Navigate the common pitfalls of indoor seed starting with this troubleshooting guide, identifying and resolving issues for thriving seedlings.

If you’ve never started a garden from seed before, it is truly amazing how a tiny little seed can produce something beautiful or edible. I’ve been starting seeds indoors for a few years now and will share the best process from seed to flower (or vegetable if you want to grow them too).

But the best part?

You don’t need a greenhouse to start seeds indoors.

Whether you want to grow flowers, herbs, or vegetables, learn how to start seeds indoors without a greenhouse this winter. This post shares a comprehensive seed starting guide that covers the common pitfalls we meet when germinating seeds.

Are you ready to grow an amazing, bountiful garden this year?

Let’s go!

(Posts on may contain affiliate links. Click HERE for full disclosure.)

9 Benefits of Starting Seed Indoors

While you can always shop your local nursery for plants and flowers, planting seeds indoors is a rewarding experience with lots of benefits for the home gardener.

For starters:

  1. Better control over growing conditions (light, temperature, moisture)
  2. Early start to the growing season
  3. Protection from harsh weather
  4. Reduced risk of disease and pests
  5. Ability to grow rare or specialty plants
  6. More efficient use of garden space
  7. Budget-friendy way to grow plants
  8. It’s a rewarding experience
  9. Helps beat the winter blahs
zinnias and dahlias in potager garden by farmhouse

Troubleshooting Common Indoor Seed Starting Challenges for Success

Before we get started, keep in mind that while there is a science involved with planting seeds indoors, it is SUPER EASY to do.

Read through this overview to get an idea of what you’ll need to do before getting started so you are ready to go when it is time to sow seeds.

Obstacle #1: Starting Seed Indoors When You Don’t Have a Greenhouse

I used to be under the mistaken impression that I could not successfully grow seeds indoors without a greenhouse. And that can not be further from the truth!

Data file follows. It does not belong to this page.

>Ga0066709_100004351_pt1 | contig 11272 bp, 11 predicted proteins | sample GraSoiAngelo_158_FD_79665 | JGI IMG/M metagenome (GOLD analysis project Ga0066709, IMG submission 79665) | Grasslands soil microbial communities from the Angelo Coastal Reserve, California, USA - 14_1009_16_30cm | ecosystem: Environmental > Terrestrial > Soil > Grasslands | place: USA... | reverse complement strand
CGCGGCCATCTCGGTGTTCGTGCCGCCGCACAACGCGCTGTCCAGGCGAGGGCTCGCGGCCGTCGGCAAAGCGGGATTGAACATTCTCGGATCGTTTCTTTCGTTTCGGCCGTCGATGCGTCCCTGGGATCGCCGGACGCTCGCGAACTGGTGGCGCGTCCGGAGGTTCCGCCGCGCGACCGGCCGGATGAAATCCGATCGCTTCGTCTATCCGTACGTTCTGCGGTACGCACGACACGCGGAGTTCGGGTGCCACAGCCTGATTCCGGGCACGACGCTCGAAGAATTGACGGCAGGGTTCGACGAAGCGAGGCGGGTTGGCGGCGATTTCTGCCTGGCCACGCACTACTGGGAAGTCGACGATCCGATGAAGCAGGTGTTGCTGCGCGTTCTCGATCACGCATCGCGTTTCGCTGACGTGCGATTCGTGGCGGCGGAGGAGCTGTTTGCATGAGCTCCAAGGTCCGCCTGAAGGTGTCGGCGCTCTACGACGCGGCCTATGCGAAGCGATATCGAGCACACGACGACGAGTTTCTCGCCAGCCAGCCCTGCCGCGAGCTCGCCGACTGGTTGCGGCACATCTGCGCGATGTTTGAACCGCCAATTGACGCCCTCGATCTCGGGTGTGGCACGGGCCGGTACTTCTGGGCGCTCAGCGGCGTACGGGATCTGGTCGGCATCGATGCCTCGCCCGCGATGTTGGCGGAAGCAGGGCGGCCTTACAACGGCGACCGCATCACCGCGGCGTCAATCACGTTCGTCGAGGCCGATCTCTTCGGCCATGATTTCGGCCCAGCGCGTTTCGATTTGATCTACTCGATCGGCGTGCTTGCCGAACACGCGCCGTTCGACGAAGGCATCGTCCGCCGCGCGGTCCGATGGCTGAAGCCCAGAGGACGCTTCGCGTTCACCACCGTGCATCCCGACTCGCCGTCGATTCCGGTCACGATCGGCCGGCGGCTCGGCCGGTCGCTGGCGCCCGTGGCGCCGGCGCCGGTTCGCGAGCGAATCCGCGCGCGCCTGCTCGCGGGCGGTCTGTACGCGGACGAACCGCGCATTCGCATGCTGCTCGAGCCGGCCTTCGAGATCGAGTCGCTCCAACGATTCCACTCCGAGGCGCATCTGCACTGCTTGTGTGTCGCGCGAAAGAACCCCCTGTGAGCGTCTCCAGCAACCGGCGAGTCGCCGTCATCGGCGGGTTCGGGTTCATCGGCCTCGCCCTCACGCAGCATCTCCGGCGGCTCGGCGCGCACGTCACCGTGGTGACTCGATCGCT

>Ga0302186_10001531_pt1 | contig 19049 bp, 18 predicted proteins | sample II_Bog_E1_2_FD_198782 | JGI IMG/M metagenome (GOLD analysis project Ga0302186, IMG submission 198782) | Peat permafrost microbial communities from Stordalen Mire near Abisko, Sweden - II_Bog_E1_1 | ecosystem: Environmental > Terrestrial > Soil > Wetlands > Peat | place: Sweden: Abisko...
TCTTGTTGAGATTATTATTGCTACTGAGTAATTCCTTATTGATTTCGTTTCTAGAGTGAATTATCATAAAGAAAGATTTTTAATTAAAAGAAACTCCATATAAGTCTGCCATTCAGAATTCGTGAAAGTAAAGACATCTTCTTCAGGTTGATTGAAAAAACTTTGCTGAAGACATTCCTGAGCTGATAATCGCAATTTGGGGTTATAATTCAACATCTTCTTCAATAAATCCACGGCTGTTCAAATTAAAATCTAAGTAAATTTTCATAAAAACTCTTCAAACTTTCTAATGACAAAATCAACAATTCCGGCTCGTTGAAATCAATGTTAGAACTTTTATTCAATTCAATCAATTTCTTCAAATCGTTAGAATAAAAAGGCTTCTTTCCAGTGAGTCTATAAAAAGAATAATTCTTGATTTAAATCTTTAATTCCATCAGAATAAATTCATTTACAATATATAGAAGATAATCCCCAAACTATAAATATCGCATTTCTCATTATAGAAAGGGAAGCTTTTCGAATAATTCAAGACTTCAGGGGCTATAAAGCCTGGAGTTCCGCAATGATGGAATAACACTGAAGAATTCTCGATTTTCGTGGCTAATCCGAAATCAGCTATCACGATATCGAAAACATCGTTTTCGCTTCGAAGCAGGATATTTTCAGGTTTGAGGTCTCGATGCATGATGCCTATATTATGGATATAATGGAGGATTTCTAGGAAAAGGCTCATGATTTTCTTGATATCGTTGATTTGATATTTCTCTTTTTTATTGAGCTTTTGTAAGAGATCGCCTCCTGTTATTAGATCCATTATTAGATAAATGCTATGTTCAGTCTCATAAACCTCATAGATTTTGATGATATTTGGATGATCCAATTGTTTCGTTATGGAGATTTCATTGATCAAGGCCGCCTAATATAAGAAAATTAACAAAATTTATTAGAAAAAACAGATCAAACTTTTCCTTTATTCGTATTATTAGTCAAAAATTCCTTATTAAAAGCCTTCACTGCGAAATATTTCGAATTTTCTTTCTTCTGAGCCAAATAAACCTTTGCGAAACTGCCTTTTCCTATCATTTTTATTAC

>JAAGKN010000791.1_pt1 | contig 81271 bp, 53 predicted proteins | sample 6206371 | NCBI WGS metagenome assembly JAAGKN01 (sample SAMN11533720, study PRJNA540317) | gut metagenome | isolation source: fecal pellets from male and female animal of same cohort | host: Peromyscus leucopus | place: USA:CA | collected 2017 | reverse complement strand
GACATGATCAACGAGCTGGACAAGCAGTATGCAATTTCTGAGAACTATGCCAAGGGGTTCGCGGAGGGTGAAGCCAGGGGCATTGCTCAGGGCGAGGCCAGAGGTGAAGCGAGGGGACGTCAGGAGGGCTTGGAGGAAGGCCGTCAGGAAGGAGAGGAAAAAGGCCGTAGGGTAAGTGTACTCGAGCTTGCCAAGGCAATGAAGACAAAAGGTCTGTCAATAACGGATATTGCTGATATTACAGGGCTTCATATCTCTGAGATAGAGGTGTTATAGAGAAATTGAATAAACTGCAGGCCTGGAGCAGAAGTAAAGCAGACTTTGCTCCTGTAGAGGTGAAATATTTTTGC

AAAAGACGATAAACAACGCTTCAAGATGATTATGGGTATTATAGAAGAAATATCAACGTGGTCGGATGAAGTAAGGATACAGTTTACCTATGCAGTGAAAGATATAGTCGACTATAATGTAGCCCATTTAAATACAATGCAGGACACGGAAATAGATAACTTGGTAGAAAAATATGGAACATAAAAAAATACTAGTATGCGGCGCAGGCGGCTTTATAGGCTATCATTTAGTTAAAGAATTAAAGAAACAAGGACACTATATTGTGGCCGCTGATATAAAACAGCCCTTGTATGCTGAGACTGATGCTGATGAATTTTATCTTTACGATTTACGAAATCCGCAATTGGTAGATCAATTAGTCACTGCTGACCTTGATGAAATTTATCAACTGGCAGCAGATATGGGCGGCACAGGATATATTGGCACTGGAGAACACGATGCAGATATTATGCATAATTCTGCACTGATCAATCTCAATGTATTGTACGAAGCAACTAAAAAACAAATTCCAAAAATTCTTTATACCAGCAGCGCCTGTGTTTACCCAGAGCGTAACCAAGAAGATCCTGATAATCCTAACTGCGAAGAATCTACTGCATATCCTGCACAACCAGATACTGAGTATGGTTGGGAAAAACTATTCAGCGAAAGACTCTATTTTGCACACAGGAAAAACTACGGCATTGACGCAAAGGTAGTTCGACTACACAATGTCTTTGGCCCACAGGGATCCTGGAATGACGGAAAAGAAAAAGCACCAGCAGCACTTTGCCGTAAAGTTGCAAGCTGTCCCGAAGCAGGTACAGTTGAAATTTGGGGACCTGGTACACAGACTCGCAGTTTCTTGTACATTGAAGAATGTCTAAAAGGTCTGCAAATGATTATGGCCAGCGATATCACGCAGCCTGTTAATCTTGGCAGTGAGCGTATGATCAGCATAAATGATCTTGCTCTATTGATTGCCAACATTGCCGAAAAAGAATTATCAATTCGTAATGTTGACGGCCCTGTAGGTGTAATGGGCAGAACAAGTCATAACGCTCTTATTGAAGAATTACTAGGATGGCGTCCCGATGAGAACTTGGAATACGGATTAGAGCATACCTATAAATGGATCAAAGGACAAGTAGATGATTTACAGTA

You absolutely DO NOT NEED A GREENHOUSE but you do need the right equipment. Regardless of the types of seeds you wish to grow, having the proper equipment is paramount to success with indoor seed starting. With the proper seed starting supplies, you can germinate seeds indoors anywhere you want.

As an aside, while this post focuses more on growing flowers, you can start any type of seed indoors using this process.

snapdragon seedlings close up

Why You Need the Right Equipment for Seed Growing:

While I have started plants from seed before with some success, it was pretty ho-hum before I started using grow lights.

Some plants started easily, while others were epic failures. Part of the problem was that I started seeds in front of my south-facing windows and there wasn’t much room to grow stuff there.

The windows were not very large so my seed-starting set-up sucked up a lot of my living space. And seedlings were not receiving an adequate amount of light to grow properly.

So it was a bit of a struggle to do it there.

And then the voice in my head took over. Telling me that I needed a greenhouse to be more successful.

And that couldn’t be further from the truth!

calendula larkspur zinnias and dahlias with fountain

Change Your Mindset and You’ll Change Your Life

So if I want to expand my gardens to include more flowers that can be grown for cutting, I had to get that mindset. Because those flowers were not readily available at the nursery. Get the negative thoughts out of my head, get the proper equipment, and start them from seed.

Since I don’t have a greenhouse and can’t do them on a large scale in my living room, I started seeds in my basement in my former home and the sunroom in my new home using the right equipment.

The first year I did this in the basement and it was a great spot to start seeds because I had plenty of space to grow lots of plants and they grew much better using the proper equipment.

I mean, I started 1400 flowers in my basement! It was pretty incredible and I was amazed at how much easier it was to use grow lights.

So the short of it is, yes you can germinate seeds in front of a sunny window, but if you truly want success with it, get the grow lights.

last bouquet of flowers from the cutting garden in 2022

Obstacle #2: Finding the Right Location for Starting Seeds Indoors

If you are like me and do not have a greenhouse, find a spot in your home where you can sow seeds and place a growing system with lights. This could be in the same area or different locations depending on what you have access to.

Your seed starting station does not have to take up a lot of space, particularly if you use a shelf-type system.

Measure your garden space so you know how much of a DIY growing system you’ll need or purchase one that is ready-made. These measurements will help determine the size of your growing system, as well as the amount of seed trays you can fit.

zinnia flowers in the cottage garden
Zinnia flowers in the cottage garden